No matter how familiar Paris becomes, something always reminds me that I don’t belong. The other evening, as I chastised the lady who had cut in line at the supermarket, I realized she was grinning at me — amused by my accent. During conversations in French, I often have the sensation that someone is hitting my head. When surrounded by Parisians, I feel 40 percent fatter, and half as funny. Even my shrink eventually took pity and offered to do the sessions in English. (It turns out she’s fluent.)

The question of whether to stay is especially resonant for Americans in Paris, because many feel that they live here by accident. Not many foreigners move to Paris for their dream job. Many do it on a romantic whim. Expatriates often say that they came for six months, but ended up staying for 15 years. And no one is quite sure where the time went. It’s as if Paris is a vortex that lulls you with its hot croissants and grand boulevards. One morning, you wake up middle-aged — still speaking mediocre French.

I wasn’t sure how long I’d live here, but I did expect my stay to follow a certain expatriate narrative: You arrive; you struggle to understand the place; you finally crack the codes and are transformed; you triumphantly return home, with a halo of foreign wisdom and your stylish bilingual children in tow.

But 10 years on, I’ve gone way off that script. Those stylish children threaten to mutiny if I even mention the possibility of moving. I’ve got a French mortgage, and I’m on the French equivalent of the P.T.A. It’s like being a stranger in a very familiar land. I haven’t cracked the codes, but I no longer feel entirely out of sync: When the whole country goes into mourning after a beloved singer or actor dies, these days I actually know who the guy was.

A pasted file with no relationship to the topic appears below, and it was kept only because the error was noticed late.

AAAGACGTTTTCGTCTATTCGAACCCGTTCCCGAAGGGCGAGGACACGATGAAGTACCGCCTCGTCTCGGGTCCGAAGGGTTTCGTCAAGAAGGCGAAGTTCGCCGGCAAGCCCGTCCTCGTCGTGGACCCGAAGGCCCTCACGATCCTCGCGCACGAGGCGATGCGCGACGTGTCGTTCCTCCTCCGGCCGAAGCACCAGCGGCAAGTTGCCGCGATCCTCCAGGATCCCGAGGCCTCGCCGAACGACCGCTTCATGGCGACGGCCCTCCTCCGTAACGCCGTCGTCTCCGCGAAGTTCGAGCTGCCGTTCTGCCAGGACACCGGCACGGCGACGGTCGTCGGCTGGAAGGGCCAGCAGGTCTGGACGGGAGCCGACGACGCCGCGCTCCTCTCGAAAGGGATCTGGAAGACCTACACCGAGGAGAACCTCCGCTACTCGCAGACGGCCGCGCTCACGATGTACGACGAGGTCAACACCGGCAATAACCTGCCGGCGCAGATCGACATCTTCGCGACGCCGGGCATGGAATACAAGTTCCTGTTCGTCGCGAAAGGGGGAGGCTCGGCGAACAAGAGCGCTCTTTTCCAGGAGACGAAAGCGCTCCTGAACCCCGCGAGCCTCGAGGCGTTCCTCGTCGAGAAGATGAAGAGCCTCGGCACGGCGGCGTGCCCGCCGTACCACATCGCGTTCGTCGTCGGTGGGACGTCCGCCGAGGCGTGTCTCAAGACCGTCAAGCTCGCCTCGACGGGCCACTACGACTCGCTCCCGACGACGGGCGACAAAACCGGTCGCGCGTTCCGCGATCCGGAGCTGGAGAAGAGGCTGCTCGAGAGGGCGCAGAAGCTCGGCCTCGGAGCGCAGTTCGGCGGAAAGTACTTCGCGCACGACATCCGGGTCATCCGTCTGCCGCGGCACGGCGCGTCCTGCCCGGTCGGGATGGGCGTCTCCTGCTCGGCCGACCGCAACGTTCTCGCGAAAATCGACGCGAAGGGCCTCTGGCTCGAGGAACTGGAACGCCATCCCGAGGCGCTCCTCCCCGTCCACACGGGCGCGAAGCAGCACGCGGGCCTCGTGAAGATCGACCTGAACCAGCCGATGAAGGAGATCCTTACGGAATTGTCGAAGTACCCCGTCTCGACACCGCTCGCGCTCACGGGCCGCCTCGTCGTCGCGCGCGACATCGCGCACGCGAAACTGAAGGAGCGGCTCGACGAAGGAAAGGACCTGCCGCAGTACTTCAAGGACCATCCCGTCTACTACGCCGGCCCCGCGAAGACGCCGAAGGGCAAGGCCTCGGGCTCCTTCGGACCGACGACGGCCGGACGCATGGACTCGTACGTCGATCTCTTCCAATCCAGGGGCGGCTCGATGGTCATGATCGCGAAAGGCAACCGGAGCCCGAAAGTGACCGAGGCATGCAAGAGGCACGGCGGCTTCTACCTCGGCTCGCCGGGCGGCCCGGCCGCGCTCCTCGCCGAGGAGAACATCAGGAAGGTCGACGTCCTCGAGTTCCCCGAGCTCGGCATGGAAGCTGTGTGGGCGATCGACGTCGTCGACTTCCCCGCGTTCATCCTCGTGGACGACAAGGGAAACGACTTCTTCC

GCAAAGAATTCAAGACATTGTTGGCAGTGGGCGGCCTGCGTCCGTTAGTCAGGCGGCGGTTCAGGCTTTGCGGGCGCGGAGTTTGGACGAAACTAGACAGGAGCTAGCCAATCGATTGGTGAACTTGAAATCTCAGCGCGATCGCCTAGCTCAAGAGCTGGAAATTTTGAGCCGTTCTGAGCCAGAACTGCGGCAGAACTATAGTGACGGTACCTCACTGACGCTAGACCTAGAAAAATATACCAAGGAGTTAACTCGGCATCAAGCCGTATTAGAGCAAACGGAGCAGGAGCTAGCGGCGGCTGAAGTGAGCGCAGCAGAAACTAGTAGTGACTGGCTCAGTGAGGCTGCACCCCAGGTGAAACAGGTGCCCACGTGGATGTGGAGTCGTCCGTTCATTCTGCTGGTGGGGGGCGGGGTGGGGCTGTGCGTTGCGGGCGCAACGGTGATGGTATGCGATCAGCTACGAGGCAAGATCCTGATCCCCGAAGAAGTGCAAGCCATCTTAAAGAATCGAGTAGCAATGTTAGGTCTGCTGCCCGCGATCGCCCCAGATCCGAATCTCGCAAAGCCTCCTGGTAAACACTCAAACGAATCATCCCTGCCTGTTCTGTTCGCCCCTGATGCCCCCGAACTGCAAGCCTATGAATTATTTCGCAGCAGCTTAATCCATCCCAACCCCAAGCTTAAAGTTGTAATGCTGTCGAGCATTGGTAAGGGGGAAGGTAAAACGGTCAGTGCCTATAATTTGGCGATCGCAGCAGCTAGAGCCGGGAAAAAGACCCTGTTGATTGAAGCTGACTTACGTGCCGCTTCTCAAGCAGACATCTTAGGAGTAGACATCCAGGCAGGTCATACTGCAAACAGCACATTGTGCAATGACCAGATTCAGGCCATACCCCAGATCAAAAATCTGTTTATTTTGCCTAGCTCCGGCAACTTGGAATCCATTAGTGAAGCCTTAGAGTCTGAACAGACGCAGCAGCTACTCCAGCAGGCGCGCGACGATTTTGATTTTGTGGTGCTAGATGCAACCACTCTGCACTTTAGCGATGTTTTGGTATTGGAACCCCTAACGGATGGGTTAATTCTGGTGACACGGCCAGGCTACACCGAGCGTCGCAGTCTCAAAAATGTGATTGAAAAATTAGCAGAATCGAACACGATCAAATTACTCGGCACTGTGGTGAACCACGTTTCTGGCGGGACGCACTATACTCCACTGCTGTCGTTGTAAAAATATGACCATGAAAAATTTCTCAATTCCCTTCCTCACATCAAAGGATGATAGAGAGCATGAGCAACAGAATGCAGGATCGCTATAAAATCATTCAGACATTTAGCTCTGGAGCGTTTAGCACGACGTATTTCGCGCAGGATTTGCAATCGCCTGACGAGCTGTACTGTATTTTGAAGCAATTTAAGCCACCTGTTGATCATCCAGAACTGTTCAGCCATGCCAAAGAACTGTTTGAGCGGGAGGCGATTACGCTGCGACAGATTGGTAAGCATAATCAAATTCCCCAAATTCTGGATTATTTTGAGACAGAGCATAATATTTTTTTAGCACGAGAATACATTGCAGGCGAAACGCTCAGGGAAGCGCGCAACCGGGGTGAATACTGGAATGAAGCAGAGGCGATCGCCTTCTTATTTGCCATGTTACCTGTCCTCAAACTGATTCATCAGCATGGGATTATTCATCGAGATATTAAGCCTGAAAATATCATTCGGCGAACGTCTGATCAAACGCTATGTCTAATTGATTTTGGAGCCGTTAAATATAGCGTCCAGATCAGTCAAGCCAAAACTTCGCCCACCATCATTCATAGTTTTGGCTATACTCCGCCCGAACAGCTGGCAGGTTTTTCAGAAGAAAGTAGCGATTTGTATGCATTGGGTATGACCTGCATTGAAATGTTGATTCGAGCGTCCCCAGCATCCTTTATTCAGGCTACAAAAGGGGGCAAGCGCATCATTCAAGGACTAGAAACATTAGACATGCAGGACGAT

Sometimes I yearn to be in a place where I don’t just know more or less what people are saying, but know exactly what they mean. But I’m no longer fully in sync with America either. Do people there really eat Cronuts, go on juice fasts and work at treadmill desks?

The thought of becoming an ordinary American again scares me. We expatriates don’t like to admit it, but being foreign makes us feel special. Just cooking pancakes on Sunday morning is an intercultural event. I imagine being back in the United States and falling in with a drone army of people who think and talk just like me — the same politics, the same references to summer camp and ’70s television.

But the fact is, those drones are my people. I end up gravitating toward them in Paris, too. The biggest lesson I’ve learned in 10 years is that I’m American to the core. It’s not just my urge to eat turkey in late November. It’s my certainty that I have an authentic self, which must be expressed. It’s being so averse to idleness that I multitask even when I’m having my head shrunk. And it’s my strange confidence that, whether I stay or go, everything will be fine.